While holding this note it seemed like an eternity. Drama in slow motion...

    So at any rate here I am applying the last gram of energy left in my whole being and hoping to hell that the director cuts the thing off before:

    A. Either the note stops speaking thus creating a deafening and embarassing silence (this was a really loud loud note) or

    B. I pass out.


    Whichever comes first... Anyway during this brief moment and while sustaining the High G I noticed one astonishing condition:

    Though my mouthpiece was "jammed like lead to the floor" and applying near teeth bending pressure against my incisors I HAD ABSOLUTELY NO MUSCLES FLEXING IN MY LIPS AT ALL!!! At least no tension what-so-ever on that lip mass within the mouthpiece cup.

    In the weeks and years since then I have worked on understanding this condition and concept over and over. It dawned on me later on that the extreme mouthpiece pressure I was using at that time had increased my Threshold Factor ratio. That by jamming the darn horn against my poor lips I was able to LOOSEN my chops freely within the cup of the mouthpiece. In so doing the tone was freed up and a HUGE volume of tone poured out the bell of the horn on a very high note.

    So the next thought I had was:

    "How can I better define my Threshold Factor ratio without applying the horn so darned hard against my chops that my upper teeth are tested to the point of bending"?

    It was at this point that I discovered that the facial muscles could make this fulcrum all by themselves! That by making a sharper "contrast" of those muscles which do firm up and those that don't I could free up my center lip mass without jamming the horn so hard against my chops.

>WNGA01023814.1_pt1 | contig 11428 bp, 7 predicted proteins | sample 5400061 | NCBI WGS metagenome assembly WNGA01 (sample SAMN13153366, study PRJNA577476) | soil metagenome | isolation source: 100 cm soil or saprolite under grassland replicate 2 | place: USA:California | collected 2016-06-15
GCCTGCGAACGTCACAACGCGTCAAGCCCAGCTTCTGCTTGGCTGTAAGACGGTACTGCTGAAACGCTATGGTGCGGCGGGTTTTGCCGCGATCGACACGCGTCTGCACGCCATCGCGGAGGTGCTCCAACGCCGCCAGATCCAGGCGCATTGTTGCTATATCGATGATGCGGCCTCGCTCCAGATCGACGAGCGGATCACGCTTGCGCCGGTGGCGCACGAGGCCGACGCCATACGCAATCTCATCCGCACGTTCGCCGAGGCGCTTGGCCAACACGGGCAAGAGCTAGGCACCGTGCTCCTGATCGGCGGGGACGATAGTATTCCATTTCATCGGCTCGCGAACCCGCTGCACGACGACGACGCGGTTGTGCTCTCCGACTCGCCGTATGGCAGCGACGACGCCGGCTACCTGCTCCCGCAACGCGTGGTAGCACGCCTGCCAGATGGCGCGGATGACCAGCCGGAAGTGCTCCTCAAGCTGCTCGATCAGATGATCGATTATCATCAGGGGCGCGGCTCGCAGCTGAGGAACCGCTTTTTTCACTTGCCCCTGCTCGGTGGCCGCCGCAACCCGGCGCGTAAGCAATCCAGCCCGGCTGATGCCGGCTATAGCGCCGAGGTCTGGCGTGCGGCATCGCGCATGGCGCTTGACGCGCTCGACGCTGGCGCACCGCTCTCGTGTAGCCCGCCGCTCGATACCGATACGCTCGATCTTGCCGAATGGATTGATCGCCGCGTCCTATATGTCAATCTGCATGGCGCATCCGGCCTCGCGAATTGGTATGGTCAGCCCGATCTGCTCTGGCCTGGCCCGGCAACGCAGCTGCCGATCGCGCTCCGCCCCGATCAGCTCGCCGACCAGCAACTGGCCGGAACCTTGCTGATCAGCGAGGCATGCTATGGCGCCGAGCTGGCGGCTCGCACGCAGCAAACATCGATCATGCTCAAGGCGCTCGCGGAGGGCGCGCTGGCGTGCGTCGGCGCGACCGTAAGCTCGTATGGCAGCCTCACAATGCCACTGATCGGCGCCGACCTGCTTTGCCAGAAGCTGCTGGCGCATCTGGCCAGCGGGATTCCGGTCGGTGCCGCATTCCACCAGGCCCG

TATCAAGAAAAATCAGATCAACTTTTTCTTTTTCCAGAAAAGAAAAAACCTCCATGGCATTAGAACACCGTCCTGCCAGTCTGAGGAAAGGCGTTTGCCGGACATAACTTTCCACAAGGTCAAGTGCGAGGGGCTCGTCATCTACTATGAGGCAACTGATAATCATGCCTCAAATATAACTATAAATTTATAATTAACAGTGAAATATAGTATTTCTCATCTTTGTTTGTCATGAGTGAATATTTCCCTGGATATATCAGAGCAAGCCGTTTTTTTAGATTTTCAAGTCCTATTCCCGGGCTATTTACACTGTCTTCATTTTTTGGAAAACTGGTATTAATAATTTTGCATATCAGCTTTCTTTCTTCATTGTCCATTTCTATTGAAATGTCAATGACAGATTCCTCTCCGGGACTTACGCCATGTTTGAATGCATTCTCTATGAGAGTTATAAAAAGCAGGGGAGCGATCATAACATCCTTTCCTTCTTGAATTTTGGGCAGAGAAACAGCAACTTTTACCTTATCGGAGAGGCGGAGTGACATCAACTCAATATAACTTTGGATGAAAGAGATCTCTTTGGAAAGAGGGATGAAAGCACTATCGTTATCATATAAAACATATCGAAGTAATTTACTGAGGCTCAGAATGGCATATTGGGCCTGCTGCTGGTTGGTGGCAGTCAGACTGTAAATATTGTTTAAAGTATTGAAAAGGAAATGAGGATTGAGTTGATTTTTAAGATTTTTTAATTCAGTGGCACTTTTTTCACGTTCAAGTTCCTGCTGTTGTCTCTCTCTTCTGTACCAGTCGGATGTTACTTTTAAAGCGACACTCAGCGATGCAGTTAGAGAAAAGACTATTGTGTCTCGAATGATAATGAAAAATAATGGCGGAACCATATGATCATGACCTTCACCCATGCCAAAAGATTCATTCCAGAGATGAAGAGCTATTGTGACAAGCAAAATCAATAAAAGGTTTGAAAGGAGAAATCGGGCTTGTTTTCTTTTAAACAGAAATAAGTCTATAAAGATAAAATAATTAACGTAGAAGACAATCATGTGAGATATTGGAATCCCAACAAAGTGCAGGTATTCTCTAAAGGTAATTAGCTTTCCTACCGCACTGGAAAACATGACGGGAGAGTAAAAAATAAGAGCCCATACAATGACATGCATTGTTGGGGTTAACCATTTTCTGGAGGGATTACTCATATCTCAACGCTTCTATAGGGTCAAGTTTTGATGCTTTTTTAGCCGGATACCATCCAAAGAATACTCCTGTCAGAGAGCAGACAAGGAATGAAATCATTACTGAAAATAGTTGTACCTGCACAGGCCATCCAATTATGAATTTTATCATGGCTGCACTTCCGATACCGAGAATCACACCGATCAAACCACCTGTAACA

As time passed I noticed that the more definition I chose to exercise between the flesh that stays firm and that which does not contract I could play louder and louder without jamming the dog gone horn so hard against my chops! Arm pressure cuts off lip circulation. This in turn reduces vibrancy. Requiring more and more work to gain the same results earlier in the gig before the chops were beaten. My endurance shot up another 100+%. Not to mention confidence on a gig.

    Another thing about T/STF that is cool is that since it is a physical constant it can be used by any trumpet player who chooses to learn to apply and use it. It isn't one of those "systems" like pedal tones which may or may not help a given trumpet player. T/STF will always help a trumpet player.

    The other significant chops concept which is applicable across the board is something the late Lee C defined as "Zone of Efficient Vibration" or "ZEV". Lee borrowed it from Roy Stevens and then expounded on it times ten. It simply means to leave a little extra upper lip mass descending below the upper teeth. Lip positioning on the mouthpiece being irrelevant to ZEV. In fact the best lip positioning on the mouthpiece is a variable factor best left to the trumpet player to decided for himself.

    With ZEV one can explain the reason why so many trumpet players can not play well above the High C. A condition that almost seems like a plague among the great masses of trumpet players. You've noticed this yourself I'm sure.

    How many decent trumpet players do you know who couldn't play above a High D to save their life? Answer: the great majority.